I have decided I can live with 3 different aspect ratio frames, 16x9, 3x2 and 4x5. I ordered a 3rd 16x9 frame.

I also ordered some Premier Art Print Shield Spray. Still waiting for the spray so I have not mounted anything yet.

I have decided I don't need to dry mount, but simply need a way to reduce gaps between the mat and image.

I am really happy with the Hahnemuhle prints. My Red River prints were always too dark and needed a special profile. The Hahnemuhle are perfect with the standard profile. No sign of wrinkles and I like the heavier paper. I think the images have more contrast but that may be wishful thinking.




Aug 10, 2013 at 09:30 PM
biedron1
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p.2 #15 · p.2 #15 · How do you mount your prints?


I posted this a few years ago about gatorboard mounting:

http://www.fredmiranda.com/forum/topic/971206/0?keyword=x#9203880

The only thing I do different now is that I get my gatorboard from FoamBoardSource.com:

http://www.foamboardsource.com/gatorfoams.html

They have very good quality control (of the cut edges and packaging), and getting boards cut to a custom size is not that much more expensive than standard sizes, should you want that.

I have a ~5Mb pdf file that illustrates much of the process, (minus the tedious sanding step!); PM me if you'd like a copy.

Bob



Aug 10, 2013 at 09:39 PM
ben egbert
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p.2 #16 · p.2 #16 · How do you mount your prints?


biedron1 wrote:
I posted this a few years ago about gatorboard mounting:

http://www.fredmiranda.com/forum/topic/971206/0?keyword=x#9203880

The only thing I do different now is that I get my gatorboard from FoamBoardSource.com:

http://www.foamboardsource.com/gatorfoams.html

They have very good quality control (of the cut edges and packaging), and getting boards cut to a custom size is not that much more expensive than standard sizes, should you want that.

I have a ~5Mb pdf file that illustrates much of the process, (minus the tedious sanding step!); PM me if you'd like a copy.

Bob



This looks good for non traditional (frame and mat) work). As I have deduced, the real issue is mat lifting. The rest seems to be working fine. I either need to bond the mat to the backing, or float it as suggested above. I will of course try both methods as each is easy to do.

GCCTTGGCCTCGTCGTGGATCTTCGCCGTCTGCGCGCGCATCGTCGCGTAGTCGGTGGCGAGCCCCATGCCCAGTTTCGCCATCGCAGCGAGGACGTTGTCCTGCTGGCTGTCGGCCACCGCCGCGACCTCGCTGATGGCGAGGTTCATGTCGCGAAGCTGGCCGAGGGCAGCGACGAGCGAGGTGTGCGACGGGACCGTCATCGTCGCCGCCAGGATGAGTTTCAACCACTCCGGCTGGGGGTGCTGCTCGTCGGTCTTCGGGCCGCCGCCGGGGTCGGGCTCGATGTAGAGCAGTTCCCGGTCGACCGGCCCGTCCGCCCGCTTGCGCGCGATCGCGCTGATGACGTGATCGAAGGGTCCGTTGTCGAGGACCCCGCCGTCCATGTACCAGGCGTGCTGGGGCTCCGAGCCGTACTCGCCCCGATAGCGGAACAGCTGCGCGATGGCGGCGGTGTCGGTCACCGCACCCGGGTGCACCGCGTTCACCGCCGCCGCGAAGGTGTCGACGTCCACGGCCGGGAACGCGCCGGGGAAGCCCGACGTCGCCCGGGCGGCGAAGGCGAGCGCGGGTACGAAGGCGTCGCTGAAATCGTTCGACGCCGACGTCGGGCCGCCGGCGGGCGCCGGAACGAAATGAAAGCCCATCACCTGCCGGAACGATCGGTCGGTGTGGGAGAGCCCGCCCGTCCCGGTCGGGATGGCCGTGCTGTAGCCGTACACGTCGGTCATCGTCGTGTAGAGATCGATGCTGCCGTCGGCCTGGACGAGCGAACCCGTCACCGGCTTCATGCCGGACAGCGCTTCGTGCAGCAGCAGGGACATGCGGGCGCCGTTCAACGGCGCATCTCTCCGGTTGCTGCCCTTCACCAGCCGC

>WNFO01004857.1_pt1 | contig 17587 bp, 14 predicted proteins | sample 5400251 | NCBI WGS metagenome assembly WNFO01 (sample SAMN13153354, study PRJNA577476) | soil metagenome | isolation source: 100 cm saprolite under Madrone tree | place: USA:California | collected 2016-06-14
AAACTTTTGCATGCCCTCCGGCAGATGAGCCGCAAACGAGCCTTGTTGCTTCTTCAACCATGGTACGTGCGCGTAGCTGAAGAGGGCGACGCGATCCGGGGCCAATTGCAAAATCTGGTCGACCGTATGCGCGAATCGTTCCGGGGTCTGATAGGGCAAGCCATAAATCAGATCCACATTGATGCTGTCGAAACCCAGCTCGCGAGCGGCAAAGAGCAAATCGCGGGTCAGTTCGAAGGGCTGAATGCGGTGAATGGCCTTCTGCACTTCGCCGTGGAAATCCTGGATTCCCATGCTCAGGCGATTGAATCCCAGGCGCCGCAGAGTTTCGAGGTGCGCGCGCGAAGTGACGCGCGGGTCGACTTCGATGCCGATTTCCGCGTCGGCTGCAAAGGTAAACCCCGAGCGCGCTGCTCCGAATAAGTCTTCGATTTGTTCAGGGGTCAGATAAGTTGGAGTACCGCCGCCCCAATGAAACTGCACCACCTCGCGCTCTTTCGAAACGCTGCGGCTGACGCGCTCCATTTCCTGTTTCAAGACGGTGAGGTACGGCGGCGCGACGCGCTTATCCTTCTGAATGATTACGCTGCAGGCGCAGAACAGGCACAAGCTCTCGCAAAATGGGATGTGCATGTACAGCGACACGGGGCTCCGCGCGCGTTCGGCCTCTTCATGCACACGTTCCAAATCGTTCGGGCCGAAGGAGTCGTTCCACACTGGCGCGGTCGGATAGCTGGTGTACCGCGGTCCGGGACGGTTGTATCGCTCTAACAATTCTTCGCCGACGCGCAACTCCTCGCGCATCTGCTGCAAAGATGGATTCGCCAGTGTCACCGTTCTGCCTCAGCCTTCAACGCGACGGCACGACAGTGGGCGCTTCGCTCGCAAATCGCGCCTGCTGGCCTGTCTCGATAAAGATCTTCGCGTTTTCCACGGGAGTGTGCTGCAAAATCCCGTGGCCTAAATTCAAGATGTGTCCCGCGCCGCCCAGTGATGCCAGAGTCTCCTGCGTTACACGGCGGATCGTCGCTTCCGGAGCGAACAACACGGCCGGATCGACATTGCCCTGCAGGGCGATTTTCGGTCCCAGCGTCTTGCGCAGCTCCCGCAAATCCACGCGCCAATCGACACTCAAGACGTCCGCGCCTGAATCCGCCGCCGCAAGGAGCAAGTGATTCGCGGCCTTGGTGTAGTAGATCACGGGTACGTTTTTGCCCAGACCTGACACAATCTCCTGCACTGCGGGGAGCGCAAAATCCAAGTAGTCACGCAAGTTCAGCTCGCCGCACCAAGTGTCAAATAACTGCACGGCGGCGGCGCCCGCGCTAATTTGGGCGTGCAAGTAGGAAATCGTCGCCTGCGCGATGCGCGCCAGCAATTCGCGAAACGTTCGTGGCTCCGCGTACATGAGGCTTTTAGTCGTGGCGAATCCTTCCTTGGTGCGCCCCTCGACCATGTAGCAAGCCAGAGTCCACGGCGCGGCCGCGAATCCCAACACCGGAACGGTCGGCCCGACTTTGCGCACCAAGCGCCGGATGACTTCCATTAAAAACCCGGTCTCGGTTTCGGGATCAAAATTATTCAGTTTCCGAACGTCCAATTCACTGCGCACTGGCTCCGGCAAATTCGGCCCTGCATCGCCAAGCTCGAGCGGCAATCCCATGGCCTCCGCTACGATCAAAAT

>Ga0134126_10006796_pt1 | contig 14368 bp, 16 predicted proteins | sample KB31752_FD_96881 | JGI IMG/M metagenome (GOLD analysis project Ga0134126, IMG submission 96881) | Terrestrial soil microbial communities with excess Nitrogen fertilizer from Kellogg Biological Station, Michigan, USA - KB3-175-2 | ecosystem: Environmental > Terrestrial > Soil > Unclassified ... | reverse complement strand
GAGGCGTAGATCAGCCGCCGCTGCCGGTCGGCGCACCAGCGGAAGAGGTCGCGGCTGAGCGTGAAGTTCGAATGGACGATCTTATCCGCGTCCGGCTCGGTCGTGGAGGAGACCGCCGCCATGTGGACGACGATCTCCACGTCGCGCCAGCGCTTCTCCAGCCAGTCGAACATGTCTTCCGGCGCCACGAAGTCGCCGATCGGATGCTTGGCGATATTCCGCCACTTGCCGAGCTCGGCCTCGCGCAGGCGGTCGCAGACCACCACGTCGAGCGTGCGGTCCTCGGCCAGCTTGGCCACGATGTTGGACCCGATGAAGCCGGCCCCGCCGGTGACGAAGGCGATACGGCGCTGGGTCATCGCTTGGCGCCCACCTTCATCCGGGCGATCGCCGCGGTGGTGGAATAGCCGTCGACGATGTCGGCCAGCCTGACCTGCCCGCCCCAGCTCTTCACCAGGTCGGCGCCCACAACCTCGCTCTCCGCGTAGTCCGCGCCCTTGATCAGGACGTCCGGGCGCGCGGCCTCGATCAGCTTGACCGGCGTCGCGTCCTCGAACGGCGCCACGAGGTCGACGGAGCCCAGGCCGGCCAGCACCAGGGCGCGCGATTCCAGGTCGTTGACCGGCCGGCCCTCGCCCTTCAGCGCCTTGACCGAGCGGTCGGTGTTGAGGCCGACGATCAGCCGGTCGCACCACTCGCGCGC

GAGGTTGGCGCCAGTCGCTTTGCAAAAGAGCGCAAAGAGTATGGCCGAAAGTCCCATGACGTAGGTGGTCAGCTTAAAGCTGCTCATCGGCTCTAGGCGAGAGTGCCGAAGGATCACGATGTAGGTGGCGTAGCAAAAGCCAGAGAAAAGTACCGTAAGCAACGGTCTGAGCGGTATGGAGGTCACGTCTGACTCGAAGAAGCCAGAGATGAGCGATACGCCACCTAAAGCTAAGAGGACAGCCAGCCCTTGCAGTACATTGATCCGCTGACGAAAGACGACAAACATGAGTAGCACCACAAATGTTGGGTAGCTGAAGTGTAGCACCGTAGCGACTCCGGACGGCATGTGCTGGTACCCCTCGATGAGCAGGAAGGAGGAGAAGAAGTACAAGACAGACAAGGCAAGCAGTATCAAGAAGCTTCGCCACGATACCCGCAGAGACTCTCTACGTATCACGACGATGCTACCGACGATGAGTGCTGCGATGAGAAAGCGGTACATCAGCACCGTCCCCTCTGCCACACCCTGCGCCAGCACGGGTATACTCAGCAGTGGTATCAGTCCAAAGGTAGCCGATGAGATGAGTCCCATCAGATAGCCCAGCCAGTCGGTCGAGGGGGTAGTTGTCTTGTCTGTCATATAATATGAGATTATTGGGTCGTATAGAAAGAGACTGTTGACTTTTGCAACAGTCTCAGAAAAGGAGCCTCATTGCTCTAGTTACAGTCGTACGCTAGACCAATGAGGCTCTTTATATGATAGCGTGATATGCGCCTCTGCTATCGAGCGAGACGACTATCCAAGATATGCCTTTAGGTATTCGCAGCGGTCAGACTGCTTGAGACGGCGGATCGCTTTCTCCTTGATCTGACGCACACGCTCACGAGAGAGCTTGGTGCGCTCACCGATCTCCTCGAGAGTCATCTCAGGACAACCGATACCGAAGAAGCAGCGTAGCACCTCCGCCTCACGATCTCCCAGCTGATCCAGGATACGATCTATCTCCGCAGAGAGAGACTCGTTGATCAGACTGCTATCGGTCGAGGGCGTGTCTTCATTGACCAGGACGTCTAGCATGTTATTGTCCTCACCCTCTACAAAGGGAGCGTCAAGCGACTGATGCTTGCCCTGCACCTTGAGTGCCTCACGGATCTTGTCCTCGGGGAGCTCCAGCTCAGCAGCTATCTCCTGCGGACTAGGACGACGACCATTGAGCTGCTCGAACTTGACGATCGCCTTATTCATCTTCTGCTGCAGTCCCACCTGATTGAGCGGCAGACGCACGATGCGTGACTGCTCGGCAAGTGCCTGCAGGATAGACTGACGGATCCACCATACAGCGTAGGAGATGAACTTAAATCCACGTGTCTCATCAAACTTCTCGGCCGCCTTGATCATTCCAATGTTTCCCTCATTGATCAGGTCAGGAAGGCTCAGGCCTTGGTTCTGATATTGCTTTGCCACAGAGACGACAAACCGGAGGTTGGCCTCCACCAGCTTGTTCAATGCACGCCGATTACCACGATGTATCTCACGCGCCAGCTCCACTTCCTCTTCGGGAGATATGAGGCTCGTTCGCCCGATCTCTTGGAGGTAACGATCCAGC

Aug 10, 2013 at 10:02 PM
hugowolf
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p.2 #17 · p.2 #17 · How do you mount your prints?


ben egbert wrote:
I will hinge mount the image to the foam core rather than the mat.


If you have been taping the print to the mat rather than the backing board, then that will definately cause bowing of the mat.

ben egbert wrote:
Then I will tape the mat to the foam core near the boundary between the image and mat cutout.


This isn't a good idea, you need as little connection between the two as possible. Everything should be hanging from the stiffest material: the form board or backing board. The print should be T mounted to it, the mat should be hinged to it.

Brian A



Aug 11, 2013 at 01:47 AM
ben egbert
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p.2 #18 · p.2 #18 · How do you mount your prints?


Never considered that, I always hang the image from the mat and free float the foam core. I will start with your idea, I assume you mean hinge the image and the mat to the backboard (foam core).

But in this case, why even hang the mat? It can't go anywhere, it is fully captured by the frame. Of course not tight, the frame is about 1/8 larger than the mat (outside edges).

My foamboard clamps can be adjusted for minimum pressure as well, but I really don't want visible gaps between the mat and frame either. That would just replace one problem with another.




Aug 11, 2013 at 02:55 AM
Ho1972
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p.2 #19 · p.2 #19 · How do you mount your prints?


Tagged for reference.


Aug 11, 2013 at 10:04 AM
hugowolf
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p.2 #20 · p.2 #20 · How do you mount your prints?


Taping the print to the mat (erroneously called hinging because hinging tap is often used) is easier, and there is less chance of the image becoming decentered. But the print then exerts a force which isn’t evenly distributed across the width of the mat. This is fine when you have glass supporting the mat face, but without glass the uneven weight distribution is a major cause of mat deformation. (The method labeled ‘Picture mounting – hinging photograph to mat’ in the link below.)

Taping the print to the mounting board, and hinging (and it is hinging this time) the mat to the board, is much better for weight distribution when you are not glazing. The mat is then essentially hanging, supported evenly across the top – you have both tensional and torsional support. (The method labeled ‘Picture mounting – hinging mat to mount board’ in the link below.)
http://www.framedestination.com/picture_frame_mounting.html

Museum level framers would scoff at the use of self-adhesive hinging tape for mounting the print to the board. The tape is acid free and for all intent and purposes archival, but the method isn’t because it isn’t easily removed. Moisture activated (gummed) tape is seen as better, P90 mounting tape would be even better, and truly museum quality would be mulberry paper strips (torn, not cut) and rice starch paste: http://www.framingsupplies.com/ToolsTapesGlues/ToolsTapesGlues.htm

I use Lineco self-adhesive hinging tape for both hinging and mounting.

A good post on the whole process:
http://www.dpreview.com/forums/post/37107364

You are right, it does have to be tight, but not too tight.

Brian A



Aug 11, 2013 at 03:25 PM